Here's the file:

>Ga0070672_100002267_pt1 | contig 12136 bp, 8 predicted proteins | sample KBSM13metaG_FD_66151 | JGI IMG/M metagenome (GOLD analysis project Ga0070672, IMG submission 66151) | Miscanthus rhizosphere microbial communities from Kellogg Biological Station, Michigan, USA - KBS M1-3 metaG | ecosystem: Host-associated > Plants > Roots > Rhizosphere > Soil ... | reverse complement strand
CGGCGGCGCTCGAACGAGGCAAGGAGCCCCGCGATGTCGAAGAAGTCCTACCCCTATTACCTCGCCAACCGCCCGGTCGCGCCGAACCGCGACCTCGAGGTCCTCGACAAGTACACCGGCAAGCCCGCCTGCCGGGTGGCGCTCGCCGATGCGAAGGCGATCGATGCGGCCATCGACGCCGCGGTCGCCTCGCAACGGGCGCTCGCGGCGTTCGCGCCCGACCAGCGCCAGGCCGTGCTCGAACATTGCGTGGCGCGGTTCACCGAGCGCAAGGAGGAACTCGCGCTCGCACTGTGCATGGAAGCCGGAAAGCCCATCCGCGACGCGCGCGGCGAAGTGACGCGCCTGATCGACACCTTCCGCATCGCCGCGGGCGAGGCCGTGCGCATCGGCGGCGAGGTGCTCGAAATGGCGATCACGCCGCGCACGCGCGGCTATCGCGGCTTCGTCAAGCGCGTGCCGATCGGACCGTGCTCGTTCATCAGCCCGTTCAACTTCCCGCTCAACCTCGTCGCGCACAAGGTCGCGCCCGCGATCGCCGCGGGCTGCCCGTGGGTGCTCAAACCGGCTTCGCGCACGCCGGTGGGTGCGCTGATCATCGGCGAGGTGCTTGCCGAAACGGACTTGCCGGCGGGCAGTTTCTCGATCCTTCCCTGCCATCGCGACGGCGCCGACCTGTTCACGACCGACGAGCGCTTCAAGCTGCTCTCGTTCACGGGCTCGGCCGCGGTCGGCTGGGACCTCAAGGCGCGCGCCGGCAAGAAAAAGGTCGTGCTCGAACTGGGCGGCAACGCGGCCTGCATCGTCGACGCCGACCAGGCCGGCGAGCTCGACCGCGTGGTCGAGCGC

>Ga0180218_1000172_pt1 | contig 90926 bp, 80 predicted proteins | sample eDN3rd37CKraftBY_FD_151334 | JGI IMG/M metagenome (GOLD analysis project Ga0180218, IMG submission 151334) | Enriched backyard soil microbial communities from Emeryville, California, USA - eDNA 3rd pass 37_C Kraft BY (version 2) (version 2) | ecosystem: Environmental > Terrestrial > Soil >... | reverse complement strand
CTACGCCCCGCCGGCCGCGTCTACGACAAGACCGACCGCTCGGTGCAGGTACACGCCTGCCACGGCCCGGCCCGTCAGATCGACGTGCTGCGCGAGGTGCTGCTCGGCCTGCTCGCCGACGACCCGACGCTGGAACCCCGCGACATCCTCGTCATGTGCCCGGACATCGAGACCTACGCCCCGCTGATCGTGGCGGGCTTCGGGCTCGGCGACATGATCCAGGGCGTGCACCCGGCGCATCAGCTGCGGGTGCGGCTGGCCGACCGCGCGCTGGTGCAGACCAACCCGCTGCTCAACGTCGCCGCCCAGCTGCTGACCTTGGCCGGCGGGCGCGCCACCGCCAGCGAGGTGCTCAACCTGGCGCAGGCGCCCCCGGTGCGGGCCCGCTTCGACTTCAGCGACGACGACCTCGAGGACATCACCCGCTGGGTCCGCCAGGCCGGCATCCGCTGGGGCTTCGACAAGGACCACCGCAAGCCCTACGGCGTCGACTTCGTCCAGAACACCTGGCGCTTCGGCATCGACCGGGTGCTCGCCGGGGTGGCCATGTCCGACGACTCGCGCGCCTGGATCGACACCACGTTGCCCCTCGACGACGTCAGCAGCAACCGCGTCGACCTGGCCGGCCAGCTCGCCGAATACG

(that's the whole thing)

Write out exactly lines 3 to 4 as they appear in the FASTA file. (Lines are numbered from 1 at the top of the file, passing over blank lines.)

>Ga0180218_1000172_pt1 | contig 90926 bp, 80 predicted proteins | sample eDN3rd37CKraftBY_FD_151334 | JGI IMG/M metagenome (GOLD analysis project Ga0180218, IMG submission 151334) | Enriched backyard soil microbial communities from Emeryville, California, USA - eDNA 3rd pass 37_C Kraft BY (version 2) (version 2) | ecosystem: Environmental > Terrestrial > Soil >... | reverse complement strand
CTACGCCCCGCCGGCCGCGTCTACGACAAGACCGACCGCTCGGTGCAGGTACACGCCTGCCACGGCCCGGCCCGTCAGATCGACGTGCTGCGCGAGGTGCTGCTCGGCCTGCTCGCCGACGACCCGACGCTGGAACCCCGCGACATCCTCGTCATGTGCCCGGACATCGAGACCTACGCCCCGCTGATCGTGGCGGGCTTCGGGCTCGGCGACATGATCCAGGGCGTGCACCCGGCGCATCAGCTGCGGGTGCGGCTGGCCGACCGCGCGCTGGTGCAGACCAACCCGCTGCTCAACGTCGCCGCCCAGCTGCTGACCTTGGCCGGCGGGCGCGCCACCGCCAGCGAGGTGCTCAACCTGGCGCAGGCGCCCCCGGTGCGGGCCCGCTTCGACTTCAGCGACGACGACCTCGAGGACATCACCCGCTGGGTCCGCCAGGCCGGCATCCGCTGGGGCTTCGACAAGGACCACCGCAAGCCCTACGGCGTCGACTTCGTCCAGAACACCTGGCGCTTCGGCATCGACCGGGTGCTCGCCGGGGTGGCCATGTCCGACGACTCGCGCGCCTGGATCGACACCACGTTGCCCCTCGACGACGTCAGCAGCAACCGCGTCGACCTGGCCGGCCAGCTCGCCGAATACG